The client section of the code covers key aspects for engaging with a client from the start. For example- (1) procure work honestly and responsibly- ensuring you only take on work which you have the ability, skill and capacity to complete.
The Profession section of the code, (8) Manage your work/ business professionally- specifically covers many aspects of running a successful and positive business. From ensuring you adhere to current employment laws, have a complaint procedure to maintaining sound business relations with suppliers.
At Absolute Project Management, we’re really passionate about supporting the Living Wage, so I was thrilled that this was included into the new cade. Additionally by encouraging members to support the living wage- more candidates from low income of BAME backgrounds may be encouraged to join the profession- further showing the BIID’s commitment to improving diversity.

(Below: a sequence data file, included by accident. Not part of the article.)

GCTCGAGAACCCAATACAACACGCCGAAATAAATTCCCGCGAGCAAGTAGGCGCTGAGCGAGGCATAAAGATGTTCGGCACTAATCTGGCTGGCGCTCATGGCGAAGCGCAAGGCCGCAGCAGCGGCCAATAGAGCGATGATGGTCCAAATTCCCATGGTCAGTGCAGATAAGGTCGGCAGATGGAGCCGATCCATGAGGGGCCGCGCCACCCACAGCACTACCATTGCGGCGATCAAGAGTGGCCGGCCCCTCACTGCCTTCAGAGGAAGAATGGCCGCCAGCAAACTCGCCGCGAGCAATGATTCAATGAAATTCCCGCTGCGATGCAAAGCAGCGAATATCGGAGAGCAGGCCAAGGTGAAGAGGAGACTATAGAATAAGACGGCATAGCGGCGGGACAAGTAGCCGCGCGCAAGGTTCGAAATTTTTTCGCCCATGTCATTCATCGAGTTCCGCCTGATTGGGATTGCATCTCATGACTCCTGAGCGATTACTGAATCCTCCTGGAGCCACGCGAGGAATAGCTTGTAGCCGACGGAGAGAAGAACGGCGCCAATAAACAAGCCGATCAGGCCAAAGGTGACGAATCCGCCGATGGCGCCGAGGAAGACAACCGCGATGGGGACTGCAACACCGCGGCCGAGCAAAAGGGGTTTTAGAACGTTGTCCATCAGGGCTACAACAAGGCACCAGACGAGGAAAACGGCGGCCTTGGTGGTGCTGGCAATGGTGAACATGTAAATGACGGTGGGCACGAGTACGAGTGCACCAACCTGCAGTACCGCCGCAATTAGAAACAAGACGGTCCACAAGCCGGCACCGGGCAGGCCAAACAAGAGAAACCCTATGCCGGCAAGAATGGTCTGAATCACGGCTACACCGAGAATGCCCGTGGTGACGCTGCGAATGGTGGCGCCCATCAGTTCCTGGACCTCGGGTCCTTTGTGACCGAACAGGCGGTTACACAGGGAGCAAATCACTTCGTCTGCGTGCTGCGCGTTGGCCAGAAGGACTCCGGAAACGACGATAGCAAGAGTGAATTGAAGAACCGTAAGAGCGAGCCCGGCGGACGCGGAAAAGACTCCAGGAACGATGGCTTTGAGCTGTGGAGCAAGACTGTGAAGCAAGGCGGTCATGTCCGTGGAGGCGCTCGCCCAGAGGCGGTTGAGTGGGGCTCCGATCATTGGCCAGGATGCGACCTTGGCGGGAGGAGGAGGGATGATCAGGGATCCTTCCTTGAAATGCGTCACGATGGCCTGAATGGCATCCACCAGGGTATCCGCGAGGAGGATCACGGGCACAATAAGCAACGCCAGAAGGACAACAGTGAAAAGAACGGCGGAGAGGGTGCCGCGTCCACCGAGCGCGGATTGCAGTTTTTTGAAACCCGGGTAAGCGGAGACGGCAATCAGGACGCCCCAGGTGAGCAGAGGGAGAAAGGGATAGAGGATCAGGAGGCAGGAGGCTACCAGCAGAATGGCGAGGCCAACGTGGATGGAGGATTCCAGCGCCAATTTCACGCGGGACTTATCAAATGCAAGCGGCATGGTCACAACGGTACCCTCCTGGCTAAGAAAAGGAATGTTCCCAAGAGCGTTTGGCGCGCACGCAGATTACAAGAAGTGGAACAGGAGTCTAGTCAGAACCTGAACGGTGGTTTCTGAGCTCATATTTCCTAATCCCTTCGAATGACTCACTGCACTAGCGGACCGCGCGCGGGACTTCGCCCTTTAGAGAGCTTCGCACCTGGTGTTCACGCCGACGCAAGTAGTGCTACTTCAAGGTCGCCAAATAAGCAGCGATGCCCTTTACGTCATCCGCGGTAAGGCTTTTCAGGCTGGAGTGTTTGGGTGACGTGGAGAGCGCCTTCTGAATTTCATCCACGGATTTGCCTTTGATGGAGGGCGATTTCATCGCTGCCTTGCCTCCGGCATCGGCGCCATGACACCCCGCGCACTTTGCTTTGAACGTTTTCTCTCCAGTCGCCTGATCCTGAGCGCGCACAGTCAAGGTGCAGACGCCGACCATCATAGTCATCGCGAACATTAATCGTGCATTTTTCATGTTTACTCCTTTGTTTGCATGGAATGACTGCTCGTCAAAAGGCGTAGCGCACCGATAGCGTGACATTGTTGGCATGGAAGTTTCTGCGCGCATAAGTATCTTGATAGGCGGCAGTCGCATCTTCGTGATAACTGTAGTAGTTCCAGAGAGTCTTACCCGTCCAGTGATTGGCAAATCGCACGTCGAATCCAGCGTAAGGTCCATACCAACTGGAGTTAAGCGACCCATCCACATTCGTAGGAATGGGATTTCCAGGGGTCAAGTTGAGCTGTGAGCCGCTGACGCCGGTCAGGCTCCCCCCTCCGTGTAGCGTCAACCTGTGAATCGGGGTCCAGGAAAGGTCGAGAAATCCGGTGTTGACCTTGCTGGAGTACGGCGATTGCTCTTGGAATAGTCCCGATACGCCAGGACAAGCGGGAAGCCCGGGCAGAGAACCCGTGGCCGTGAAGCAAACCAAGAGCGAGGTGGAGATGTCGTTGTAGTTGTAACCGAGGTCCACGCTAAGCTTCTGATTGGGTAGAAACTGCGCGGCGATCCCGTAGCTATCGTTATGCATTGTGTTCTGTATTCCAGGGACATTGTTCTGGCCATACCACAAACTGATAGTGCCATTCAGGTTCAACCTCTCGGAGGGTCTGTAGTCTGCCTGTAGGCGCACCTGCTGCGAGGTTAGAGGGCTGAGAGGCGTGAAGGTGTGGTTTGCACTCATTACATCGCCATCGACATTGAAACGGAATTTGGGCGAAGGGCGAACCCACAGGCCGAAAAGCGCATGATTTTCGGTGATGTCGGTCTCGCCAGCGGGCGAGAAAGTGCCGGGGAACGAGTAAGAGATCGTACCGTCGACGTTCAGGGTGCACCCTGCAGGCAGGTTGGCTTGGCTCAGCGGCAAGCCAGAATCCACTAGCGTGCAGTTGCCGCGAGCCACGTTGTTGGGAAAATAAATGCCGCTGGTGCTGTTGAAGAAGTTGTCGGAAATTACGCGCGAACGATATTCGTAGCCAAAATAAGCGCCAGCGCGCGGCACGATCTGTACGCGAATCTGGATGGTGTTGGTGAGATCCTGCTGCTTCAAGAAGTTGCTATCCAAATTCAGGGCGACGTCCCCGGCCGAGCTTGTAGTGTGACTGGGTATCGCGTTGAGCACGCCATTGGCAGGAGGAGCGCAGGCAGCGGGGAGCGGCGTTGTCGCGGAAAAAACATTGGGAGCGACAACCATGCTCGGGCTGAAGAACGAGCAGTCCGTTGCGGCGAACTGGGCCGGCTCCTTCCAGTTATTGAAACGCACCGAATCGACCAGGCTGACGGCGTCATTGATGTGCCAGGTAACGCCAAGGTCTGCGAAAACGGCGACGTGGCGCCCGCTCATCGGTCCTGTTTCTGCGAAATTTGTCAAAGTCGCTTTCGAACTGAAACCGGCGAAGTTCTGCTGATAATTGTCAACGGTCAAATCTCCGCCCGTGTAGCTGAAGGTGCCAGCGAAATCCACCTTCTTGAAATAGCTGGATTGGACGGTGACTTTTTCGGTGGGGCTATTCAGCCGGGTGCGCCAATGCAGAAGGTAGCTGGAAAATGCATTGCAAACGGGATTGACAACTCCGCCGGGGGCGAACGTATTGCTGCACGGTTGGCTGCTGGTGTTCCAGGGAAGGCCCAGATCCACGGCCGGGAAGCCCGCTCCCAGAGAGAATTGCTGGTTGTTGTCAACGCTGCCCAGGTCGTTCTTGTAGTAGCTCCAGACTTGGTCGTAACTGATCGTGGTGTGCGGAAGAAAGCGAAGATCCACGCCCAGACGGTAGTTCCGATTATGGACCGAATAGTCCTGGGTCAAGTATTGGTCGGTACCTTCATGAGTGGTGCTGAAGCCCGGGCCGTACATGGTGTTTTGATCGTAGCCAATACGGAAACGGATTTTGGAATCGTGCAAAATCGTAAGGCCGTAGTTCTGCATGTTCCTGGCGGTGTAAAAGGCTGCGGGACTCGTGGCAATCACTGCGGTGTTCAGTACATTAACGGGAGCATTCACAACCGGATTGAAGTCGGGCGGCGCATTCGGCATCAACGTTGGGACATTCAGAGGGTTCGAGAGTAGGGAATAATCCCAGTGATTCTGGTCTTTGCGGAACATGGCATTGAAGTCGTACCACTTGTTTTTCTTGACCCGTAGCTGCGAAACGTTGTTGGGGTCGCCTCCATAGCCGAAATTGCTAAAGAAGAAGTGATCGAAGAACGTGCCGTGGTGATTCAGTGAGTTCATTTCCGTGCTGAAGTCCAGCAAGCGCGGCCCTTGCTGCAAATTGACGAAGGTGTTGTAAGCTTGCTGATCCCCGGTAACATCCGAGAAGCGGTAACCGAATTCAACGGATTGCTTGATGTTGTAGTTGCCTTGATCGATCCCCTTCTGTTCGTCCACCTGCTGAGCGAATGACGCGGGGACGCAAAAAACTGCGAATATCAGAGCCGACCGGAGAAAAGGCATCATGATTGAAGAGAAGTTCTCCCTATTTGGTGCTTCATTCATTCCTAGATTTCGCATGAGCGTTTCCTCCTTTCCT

The final pillar is all about how interior design impacts the environment and society around us. What key practices can designers start now to help ensure they lead a more sustainable and ethical business?
It was important to the BIID that the new code reflect the institutes values and aims to improve sustainability and diversity within the industry. The world section of the code references social and environmental issues. It focuses on how Interior Designers can influence these through their businesses and/or work.
I was particularly pleased with the inclusion of section 14 Lessen the environmental impact of your work and promote sustainability. This brings the BIID in line with other professional institutes which have included social and environmental issues as part of their codes. It is also in line with the BIID’s Sustainability Strategy (produced by the Professional Practice Committee) which we shall announce soon.